Brits diagnosed with a mental health condition to embarrassed to talk at work

Research reveals a quarter of Brits who have been diagnosed with a mental health condition aren’t open about it in the workplace because they’re embarrassed.

Research reveals that a sizeable proportion of employees diagnosed with or treated for a mental health related condition feel they are treated differently by their manager (27 per cent) or by colleagues (22 per cent) compared with those who have a physical or visible illness.

According to the study by AXA PPP healthcare, over a third of employees living with a mental health condition (39 per cent) are not open about their illness in their workplace. The top reasons for this include being afraid they would be judged by their colleagues (30 per cent) or by their manager (24 per cent) and being afraid it would harm their career prospects (22 per cent). Over a quarter (29 per cent) say it’s because they are embarrassed about their condition.

The research also reveals that nearly half of employees (45 per cent) say they would be more comfortable talking to their employer about their physical health than about their mental health.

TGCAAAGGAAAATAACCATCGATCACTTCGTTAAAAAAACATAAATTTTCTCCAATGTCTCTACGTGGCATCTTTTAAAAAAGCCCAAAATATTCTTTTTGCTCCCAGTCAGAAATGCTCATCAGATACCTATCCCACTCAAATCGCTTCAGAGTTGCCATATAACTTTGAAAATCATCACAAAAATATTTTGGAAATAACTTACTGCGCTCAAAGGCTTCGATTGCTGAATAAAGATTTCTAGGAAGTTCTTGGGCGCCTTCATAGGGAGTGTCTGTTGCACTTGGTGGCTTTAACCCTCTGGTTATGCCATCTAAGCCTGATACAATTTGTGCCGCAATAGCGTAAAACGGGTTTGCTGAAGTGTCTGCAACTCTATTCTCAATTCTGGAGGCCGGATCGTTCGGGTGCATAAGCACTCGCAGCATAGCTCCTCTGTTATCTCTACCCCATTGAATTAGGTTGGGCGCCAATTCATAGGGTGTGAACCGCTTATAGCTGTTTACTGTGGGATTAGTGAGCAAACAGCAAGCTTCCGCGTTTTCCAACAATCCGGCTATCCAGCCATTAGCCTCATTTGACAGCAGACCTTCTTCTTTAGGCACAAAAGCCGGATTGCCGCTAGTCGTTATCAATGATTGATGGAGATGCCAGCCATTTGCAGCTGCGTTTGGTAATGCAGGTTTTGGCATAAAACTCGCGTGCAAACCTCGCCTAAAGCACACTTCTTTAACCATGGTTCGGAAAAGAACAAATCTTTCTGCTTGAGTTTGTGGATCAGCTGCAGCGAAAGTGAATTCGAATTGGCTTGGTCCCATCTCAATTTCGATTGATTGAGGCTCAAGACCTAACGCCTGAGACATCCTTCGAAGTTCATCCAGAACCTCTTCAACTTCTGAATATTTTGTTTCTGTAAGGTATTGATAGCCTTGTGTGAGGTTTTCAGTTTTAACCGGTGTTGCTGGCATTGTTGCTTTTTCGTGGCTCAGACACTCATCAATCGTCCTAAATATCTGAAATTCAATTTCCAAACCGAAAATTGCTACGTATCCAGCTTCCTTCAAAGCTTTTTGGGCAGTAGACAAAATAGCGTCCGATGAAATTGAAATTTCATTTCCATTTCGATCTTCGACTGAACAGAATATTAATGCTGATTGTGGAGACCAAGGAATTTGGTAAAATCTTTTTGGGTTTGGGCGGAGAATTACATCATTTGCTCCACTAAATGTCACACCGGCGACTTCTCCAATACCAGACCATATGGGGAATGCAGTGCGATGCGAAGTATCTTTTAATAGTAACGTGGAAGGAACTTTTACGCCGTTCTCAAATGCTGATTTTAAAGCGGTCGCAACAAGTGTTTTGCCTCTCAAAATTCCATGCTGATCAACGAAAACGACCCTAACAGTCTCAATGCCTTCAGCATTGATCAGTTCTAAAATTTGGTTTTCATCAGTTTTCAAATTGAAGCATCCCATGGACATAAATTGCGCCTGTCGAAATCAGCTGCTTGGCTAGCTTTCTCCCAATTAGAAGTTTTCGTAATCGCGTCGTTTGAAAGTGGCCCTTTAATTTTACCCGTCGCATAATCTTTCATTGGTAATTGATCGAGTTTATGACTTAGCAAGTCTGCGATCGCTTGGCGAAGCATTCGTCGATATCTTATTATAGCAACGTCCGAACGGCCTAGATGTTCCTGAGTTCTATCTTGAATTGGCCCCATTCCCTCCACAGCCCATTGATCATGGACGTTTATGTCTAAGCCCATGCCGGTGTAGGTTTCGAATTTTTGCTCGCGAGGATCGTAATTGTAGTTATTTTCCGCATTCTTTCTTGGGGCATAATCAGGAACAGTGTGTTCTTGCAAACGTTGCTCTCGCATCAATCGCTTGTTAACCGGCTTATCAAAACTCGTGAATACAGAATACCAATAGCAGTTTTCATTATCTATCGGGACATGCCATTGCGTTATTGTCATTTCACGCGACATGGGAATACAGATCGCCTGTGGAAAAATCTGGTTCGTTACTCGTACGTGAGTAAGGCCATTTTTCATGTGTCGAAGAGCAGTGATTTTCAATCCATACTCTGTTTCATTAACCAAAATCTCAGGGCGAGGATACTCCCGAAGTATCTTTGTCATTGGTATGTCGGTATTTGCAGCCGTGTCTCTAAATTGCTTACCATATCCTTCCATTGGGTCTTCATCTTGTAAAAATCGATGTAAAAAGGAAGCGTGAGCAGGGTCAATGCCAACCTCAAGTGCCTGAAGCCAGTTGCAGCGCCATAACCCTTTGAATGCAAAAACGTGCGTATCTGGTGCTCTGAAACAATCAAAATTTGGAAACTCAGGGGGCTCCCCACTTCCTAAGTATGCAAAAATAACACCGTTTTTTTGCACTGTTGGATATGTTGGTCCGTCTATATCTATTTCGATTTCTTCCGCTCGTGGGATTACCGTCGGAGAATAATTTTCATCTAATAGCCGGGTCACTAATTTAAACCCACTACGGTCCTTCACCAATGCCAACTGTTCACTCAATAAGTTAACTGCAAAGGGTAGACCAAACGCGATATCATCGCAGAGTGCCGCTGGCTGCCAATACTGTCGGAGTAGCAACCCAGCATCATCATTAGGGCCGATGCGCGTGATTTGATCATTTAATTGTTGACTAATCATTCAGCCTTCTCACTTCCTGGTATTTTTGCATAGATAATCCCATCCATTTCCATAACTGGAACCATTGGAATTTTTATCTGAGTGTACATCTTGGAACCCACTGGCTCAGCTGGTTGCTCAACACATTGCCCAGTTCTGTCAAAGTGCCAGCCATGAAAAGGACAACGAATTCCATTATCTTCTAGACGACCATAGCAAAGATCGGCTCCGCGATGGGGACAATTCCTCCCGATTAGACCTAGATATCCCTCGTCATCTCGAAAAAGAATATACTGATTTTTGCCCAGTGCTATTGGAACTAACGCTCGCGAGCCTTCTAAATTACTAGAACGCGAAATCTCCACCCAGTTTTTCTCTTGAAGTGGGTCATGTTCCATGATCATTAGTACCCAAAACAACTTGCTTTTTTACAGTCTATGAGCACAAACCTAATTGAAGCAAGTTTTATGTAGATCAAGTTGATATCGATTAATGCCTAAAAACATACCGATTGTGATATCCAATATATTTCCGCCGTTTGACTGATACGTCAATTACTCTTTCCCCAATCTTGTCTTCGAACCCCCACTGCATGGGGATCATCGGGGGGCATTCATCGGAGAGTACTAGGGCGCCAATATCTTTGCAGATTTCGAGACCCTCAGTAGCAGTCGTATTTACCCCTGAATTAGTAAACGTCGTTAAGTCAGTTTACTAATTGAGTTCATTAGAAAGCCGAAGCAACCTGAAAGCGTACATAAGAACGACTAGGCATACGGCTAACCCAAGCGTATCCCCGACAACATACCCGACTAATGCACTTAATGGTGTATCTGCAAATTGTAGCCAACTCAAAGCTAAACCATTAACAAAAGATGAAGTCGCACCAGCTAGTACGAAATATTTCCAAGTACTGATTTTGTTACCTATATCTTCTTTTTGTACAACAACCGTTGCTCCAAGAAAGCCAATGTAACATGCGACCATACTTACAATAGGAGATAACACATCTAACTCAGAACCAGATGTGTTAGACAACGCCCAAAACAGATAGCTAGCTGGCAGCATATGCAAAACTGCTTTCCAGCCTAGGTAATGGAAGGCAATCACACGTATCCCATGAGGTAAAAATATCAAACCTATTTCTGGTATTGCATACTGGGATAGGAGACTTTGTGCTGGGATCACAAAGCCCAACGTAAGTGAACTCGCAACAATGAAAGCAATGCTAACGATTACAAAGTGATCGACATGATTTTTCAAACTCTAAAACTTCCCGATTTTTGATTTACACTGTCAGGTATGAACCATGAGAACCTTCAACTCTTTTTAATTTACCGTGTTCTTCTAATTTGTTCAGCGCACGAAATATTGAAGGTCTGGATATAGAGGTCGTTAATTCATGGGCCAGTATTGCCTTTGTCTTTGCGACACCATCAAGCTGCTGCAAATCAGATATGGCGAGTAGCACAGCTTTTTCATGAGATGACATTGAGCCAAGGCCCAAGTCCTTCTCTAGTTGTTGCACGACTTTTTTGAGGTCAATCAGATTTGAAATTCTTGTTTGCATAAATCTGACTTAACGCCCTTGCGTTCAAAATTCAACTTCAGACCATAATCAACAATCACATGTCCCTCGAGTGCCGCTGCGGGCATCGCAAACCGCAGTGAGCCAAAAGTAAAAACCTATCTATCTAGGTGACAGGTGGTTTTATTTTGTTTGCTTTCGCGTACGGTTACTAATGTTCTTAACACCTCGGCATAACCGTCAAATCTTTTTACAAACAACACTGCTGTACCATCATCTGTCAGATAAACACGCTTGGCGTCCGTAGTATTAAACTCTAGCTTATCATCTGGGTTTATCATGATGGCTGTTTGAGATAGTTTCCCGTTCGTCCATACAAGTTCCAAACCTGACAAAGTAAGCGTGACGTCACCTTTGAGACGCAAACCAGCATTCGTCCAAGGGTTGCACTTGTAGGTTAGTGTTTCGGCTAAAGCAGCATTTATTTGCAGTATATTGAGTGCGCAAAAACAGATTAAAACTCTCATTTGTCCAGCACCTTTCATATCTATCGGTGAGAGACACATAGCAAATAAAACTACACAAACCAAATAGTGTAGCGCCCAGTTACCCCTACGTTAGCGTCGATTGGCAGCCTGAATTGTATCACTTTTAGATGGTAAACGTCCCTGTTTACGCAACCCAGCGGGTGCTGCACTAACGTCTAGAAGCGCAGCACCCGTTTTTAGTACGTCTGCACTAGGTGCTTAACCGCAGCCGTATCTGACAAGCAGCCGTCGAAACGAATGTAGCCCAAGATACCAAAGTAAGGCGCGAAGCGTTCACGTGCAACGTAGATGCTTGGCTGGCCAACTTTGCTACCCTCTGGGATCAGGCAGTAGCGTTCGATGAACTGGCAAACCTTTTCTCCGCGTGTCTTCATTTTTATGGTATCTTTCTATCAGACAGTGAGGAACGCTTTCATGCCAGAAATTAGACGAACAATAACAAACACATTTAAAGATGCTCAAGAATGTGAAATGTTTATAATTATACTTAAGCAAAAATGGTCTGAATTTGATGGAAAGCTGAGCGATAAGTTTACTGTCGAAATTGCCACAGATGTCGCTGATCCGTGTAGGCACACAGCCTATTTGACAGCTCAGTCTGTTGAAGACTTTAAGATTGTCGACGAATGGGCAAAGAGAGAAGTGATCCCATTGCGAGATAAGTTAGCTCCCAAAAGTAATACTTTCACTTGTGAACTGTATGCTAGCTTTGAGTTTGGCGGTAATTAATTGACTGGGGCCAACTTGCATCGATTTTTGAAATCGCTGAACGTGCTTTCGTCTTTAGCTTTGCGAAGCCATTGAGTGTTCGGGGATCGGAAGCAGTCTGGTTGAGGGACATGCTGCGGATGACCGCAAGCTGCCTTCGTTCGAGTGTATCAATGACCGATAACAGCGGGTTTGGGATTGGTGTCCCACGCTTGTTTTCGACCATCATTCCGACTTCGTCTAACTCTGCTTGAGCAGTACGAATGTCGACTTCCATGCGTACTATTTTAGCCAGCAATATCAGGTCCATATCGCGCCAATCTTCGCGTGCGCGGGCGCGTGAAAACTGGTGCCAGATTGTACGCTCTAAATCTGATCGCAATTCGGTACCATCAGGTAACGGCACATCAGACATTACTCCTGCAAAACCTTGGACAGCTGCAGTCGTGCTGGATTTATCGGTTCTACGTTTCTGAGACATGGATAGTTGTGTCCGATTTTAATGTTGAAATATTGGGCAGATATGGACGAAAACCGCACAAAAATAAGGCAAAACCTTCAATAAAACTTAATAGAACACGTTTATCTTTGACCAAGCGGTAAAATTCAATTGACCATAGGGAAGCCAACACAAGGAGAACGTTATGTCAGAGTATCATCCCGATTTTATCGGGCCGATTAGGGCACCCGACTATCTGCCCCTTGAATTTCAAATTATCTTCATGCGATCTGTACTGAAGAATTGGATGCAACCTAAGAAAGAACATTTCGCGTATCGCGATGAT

Dr Mark Winwood, director of psychological services at AXA PPP healthcare, comments, ‘Employers have a responsibility to create a work environment where employees feel able to be open and honest with their manager.

‘Equally, managers need to feel confident to have a conversation with their employees about how they are and whether they need any support. This confidence can be helped through training and support from their employer.’

Winwood adds, ‘A manager asking simply ‘How are you feeling today?’ shows they care. It is also essential that managers can reassure employees that it’s okay not to feel okay and they should feel able to let the employee know about support available to them in the workplace and how to access it. For example, the manager could suggest the employee seeks professional help or uses support such as an employee assistance programme that their employer may offer.’

Further reading on mental health problems

Owen Gough, SmallBusiness UK

Owen Gough

Owen was a reporter for Bonhill Group plc writing across the and titles before moving on to be a Digital Technology reporter for the

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